Art abounds–you’ll find it in galleries and on literally every street corner thanks to the Art in Public Places Program that dedicates 1% of the town’s Capital Improvement Funds for enhancing “the quality of the Davis Environment.” There’s also a stealth movement that places sculpture and murals on private properties throughout town–you can see it on the Transmedia Sculpture Walking Tour; much of the new art will be microchipped so that smartphones can access information on the piece and the artist, and will be interactive, so viewers can leave their own messages. One of the prime movers in the art scene is John Natsoulas, owner of an excellent multi-floor gallery that bears his name. The Pence Gallery (212 D St.) and Artery (207 G St.) are also worth checking out.

Downtown accommodations are convenient but basic, though a few offer bicycles to rent. The closest hotel to the train station is the pleasant family-owned Hallmark Inn. It features a small pool, outdoor seating area for the comfortable dark-wood bar, and, best of all, lets guests use its bikes to get around town at no charge. Trains do pass nearby, but the double-paned windows keep it pretty quiet. There’s a Best Western within easy walking distance from the train station. Best Western Palm Court is clean and basic as hotels go, though the work-out room was up-to-date, the free parking was priceless, and the location was super-convenient.

If you have transportation beyond Shank’s mare (that’s what grandpa calls your legs, dearie), you can enjoy Yolo Country farther afield, so to speak. Woodland, to the north, is a bastion of history. Once the richest town in the valley, it now offers historic architecture and fantastically well-kept homes from the Victorian era to the present. Don’t forget to buzz Reiff’s (52 Jefferson St., call 530-666-1758 for a tour), a hymn to the collecting talents and general obsession with old stuff of Mark Reiff. You can’t miss it–it’s the place with the car crashed through the garage door. There’s also a First Friday art walk that takes in Dead Cat Alley, Woodland’s original street. One of my favorite places in Woodland is the Heidrick Ag History Center and Tractor & Truck Museum. While in Woodland, stop for lunch at Mojo’s Kitchen428.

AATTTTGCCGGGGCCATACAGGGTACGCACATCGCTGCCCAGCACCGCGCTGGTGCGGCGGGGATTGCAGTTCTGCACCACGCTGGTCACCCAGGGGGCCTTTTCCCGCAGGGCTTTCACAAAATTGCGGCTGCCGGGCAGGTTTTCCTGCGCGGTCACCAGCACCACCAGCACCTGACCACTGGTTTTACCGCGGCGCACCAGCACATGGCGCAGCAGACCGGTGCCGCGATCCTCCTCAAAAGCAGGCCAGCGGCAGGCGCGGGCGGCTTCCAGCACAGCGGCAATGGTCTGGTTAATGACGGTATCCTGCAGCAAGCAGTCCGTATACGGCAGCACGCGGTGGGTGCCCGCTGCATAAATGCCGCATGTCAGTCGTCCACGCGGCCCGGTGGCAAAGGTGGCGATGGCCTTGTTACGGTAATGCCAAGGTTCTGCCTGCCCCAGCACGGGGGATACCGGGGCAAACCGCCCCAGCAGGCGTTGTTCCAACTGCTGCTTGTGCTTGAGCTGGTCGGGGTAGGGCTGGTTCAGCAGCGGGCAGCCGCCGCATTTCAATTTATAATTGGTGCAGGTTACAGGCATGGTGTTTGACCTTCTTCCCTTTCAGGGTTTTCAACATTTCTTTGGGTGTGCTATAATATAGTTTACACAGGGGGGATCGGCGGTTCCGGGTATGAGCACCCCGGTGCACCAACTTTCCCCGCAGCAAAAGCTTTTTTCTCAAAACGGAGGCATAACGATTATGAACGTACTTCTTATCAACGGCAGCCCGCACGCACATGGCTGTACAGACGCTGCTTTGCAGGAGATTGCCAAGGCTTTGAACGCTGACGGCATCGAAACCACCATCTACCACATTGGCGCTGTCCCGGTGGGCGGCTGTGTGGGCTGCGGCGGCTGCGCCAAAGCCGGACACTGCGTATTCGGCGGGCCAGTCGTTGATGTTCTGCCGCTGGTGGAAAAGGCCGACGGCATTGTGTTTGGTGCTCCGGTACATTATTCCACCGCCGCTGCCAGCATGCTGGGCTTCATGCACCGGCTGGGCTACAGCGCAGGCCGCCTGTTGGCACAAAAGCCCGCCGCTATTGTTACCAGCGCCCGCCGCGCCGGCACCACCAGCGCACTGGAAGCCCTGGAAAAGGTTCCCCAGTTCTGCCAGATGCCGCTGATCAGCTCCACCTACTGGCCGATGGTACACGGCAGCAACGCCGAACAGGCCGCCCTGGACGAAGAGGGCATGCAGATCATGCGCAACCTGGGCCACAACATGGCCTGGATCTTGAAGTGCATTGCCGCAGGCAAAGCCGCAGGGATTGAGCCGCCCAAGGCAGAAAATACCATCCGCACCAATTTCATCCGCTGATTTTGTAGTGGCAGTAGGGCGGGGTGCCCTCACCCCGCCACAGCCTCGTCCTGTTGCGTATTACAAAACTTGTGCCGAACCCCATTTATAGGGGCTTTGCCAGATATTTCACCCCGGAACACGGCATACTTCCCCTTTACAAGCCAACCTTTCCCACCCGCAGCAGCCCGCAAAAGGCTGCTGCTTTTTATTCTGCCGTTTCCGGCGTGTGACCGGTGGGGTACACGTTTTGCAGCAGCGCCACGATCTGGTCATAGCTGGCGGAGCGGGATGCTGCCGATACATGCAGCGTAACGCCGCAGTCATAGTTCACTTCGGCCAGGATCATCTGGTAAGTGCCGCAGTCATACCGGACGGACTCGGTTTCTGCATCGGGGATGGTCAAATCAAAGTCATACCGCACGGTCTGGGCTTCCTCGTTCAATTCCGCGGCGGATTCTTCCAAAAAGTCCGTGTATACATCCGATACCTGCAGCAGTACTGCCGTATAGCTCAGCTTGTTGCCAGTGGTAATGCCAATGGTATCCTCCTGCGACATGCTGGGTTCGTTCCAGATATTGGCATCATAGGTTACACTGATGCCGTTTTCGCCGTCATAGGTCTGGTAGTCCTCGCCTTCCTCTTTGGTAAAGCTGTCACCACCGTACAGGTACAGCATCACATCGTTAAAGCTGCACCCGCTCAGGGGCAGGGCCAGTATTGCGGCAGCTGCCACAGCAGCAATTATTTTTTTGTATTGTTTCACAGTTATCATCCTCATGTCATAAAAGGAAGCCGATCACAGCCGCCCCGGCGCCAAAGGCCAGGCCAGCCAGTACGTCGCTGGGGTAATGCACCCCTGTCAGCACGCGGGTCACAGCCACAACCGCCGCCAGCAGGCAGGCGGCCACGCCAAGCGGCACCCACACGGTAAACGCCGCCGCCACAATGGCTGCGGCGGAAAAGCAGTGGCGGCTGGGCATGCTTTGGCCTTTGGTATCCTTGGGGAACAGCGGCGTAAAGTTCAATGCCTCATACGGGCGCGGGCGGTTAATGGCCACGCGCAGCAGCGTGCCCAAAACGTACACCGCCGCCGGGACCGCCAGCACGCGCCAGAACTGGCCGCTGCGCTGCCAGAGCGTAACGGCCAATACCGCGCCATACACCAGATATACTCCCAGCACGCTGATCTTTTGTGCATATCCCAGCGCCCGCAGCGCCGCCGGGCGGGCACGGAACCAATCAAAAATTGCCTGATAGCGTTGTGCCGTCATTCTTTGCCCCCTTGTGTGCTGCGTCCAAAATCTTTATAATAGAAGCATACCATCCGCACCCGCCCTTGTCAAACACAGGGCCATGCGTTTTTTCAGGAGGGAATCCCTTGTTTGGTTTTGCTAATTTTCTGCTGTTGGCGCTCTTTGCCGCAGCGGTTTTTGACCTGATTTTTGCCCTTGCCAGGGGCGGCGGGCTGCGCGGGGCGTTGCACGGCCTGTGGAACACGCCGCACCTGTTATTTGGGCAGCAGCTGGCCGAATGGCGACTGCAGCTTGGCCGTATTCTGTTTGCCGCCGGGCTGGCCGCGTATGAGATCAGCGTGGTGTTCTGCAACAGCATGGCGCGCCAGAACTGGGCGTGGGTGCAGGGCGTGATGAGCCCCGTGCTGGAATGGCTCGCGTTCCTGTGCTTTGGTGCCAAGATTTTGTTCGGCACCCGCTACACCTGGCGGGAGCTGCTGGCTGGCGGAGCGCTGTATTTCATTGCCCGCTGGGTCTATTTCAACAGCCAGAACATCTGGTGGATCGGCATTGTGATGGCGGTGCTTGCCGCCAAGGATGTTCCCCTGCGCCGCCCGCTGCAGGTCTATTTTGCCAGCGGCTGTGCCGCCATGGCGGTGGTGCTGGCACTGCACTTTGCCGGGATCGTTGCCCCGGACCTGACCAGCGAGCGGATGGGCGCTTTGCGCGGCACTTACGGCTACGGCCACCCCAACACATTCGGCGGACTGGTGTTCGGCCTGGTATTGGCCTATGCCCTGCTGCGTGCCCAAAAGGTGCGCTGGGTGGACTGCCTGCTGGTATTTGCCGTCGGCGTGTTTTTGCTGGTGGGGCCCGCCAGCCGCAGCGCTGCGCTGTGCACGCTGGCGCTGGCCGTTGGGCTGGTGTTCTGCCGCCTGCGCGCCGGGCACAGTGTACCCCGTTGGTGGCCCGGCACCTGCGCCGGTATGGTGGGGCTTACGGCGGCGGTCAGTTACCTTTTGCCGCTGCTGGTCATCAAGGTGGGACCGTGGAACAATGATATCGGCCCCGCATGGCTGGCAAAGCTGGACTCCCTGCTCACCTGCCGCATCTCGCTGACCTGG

Down the “Blossom Trail” (so named because of the delirium of blossoming trees around the second Sunday in March), also known as Highway 16, visitors can stop in at Capay Organic, home of Farm Fresh to You, one of the most popular CSAs (Community Supported Agriculture) farms in Northern California.

Circle around to the compact and hip little town of Winters to enjoy wine tasting at any or all of the town’s specialized shops such as Turkovich Family Wines and Winters Cheese Company. Plan on dinner at Putah Creek Café, and visit the Palms Playhouse if there’s a band rocking out.

Whether you stay in Davis to enjoy the sweet college atmosphere only found in mid-western towns or venture beyond the academic fold into the serene (and very warm) countryside, you will indeed find summer here.

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3 Comments

  1. So cool! I went to school in Davis :) This was a great memory jogger!

  2. Ktrist

    Great post, the Transmedia Art Walk is now even bigger with 24 mural and sixteen sculptors. Worth checking out along with some new bars and restaurants. http://www.davisartwalk.com